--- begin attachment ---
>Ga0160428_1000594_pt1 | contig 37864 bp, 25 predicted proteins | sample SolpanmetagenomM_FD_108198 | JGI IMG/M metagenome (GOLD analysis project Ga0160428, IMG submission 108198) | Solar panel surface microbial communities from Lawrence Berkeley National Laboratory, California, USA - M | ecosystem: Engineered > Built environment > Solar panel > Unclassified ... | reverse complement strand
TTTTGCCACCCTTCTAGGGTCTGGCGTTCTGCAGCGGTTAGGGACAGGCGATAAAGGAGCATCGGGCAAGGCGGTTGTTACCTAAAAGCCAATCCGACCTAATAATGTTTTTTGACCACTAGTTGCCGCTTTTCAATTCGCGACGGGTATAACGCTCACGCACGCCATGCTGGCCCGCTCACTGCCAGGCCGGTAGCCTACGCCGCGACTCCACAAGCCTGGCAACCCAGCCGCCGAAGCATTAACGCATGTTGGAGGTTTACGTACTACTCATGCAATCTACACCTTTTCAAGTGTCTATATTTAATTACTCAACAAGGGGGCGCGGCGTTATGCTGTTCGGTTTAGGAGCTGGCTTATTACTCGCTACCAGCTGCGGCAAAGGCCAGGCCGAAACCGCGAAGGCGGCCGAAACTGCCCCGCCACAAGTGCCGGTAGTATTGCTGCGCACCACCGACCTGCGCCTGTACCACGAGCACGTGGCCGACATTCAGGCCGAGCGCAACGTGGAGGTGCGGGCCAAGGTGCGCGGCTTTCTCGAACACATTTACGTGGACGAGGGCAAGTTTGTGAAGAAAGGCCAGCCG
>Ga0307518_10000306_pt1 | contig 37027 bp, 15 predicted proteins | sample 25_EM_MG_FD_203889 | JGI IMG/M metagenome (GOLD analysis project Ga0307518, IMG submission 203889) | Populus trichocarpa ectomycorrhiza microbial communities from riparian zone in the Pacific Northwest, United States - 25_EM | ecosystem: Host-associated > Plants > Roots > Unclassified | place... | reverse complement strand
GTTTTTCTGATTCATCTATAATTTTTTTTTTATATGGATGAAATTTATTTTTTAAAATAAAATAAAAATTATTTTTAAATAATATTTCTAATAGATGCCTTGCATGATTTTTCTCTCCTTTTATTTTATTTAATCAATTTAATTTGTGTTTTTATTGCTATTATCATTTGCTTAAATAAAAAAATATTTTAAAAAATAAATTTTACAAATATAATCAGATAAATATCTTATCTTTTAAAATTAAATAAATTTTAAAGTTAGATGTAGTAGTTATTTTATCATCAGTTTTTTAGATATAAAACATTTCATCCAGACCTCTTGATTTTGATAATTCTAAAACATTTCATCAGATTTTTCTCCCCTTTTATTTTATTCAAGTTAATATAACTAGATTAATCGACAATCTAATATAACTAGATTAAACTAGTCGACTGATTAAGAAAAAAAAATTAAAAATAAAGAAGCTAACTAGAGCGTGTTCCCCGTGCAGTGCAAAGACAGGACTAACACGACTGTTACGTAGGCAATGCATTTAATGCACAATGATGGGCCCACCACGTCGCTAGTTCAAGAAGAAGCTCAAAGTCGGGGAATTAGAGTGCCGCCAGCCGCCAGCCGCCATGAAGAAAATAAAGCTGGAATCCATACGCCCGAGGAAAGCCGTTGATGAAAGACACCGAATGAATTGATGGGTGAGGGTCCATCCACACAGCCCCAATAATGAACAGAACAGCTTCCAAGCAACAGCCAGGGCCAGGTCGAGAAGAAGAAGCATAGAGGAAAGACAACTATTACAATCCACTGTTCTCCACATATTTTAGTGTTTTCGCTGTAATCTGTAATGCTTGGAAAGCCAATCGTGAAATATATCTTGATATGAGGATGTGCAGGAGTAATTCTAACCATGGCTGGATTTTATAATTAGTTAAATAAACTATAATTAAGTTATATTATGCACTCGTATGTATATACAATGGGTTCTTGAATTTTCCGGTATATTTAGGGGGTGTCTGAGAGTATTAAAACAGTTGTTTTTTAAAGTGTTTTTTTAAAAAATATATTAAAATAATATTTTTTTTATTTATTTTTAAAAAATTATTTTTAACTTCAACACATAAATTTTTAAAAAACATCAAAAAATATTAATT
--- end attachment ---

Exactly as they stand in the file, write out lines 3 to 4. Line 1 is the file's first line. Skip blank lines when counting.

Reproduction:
>Ga0307518_10000306_pt1 | contig 37027 bp, 15 predicted proteins | sample 25_EM_MG_FD_203889 | JGI IMG/M metagenome (GOLD analysis project Ga0307518, IMG submission 203889) | Populus trichocarpa ectomycorrhiza microbial communities from riparian zone in the Pacific Northwest, United States - 25_EM | ecosystem: Host-associated > Plants > Roots > Unclassified | place... | reverse complement strand
GTTTTTCTGATTCATCTATAATTTTTTTTTTATATGGATGAAATTTATTTTTTAAAATAAAATAAAAATTATTTTTAAATAATATTTCTAATAGATGCCTTGCATGATTTTTCTCTCCTTTTATTTTATTTAATCAATTTAATTTGTGTTTTTATTGCTATTATCATTTGCTTAAATAAAAAAATATTTTAAAAAATAAATTTTACAAATATAATCAGATAAATATCTTATCTTTTAAAATTAAATAAATTTTAAAGTTAGATGTAGTAGTTATTTTATCATCAGTTTTTTAGATATAAAACATTTCATCCAGACCTCTTGATTTTGATAATTCTAAAACATTTCATCAGATTTTTCTCCCCTTTTATTTTATTCAAGTTAATATAACTAGATTAATCGACAATCTAATATAACTAGATTAAACTAGTCGACTGATTAAGAAAAAAAAATTAAAAATAAAGAAGCTAACTAGAGCGTGTTCCCCGTGCAGTGCAAAGACAGGACTAACACGACTGTTACGTAGGCAATGCATTTAATGCACAATGATGGGCCCACCACGTCGCTAGTTCAAGAAGAAGCTCAAAGTCGGGGAATTAGAGTGCCGCCAGCCGCCAGCCGCCATGAAGAAAATAAAGCTGGAATCCATACGCCCGAGGAAAGCCGTTGATGAAAGACACCGAATGAATTGATGGGTGAGGGTCCATCCACACAGCCCCAATAATGAACAGAACAGCTTCCAAGCAACAGCCAGGGCCAGGTCGAGAAGAAGAAGCATAGAGGAAAGACAACTATTACAATCCACTGTTCTCCACATATTTTAGTGTTTTCGCTGTAATCTGTAATGCTTGGAAAGCCAATCGTGAAATATATCTTGATATGAGGATGTGCAGGAGTAATTCTAACCATGGCTGGATTTTATAATTAGTTAAATAAACTATAATTAAGTTATATTATGCACTCGTATGTATATACAATGGGTTCTTGAATTTTCCGGTATATTTAGGGGGTGTCTGAGAGTATTAAAACAGTTGTTTTTTAAAGTGTTTTTTTAAAAAATATATTAAAATAATATTTTTTTTATTTATTTTTAAAAAATTATTTTTAACTTCAACACATAAATTTTTAAAAAACATCAAAAAATATTAATT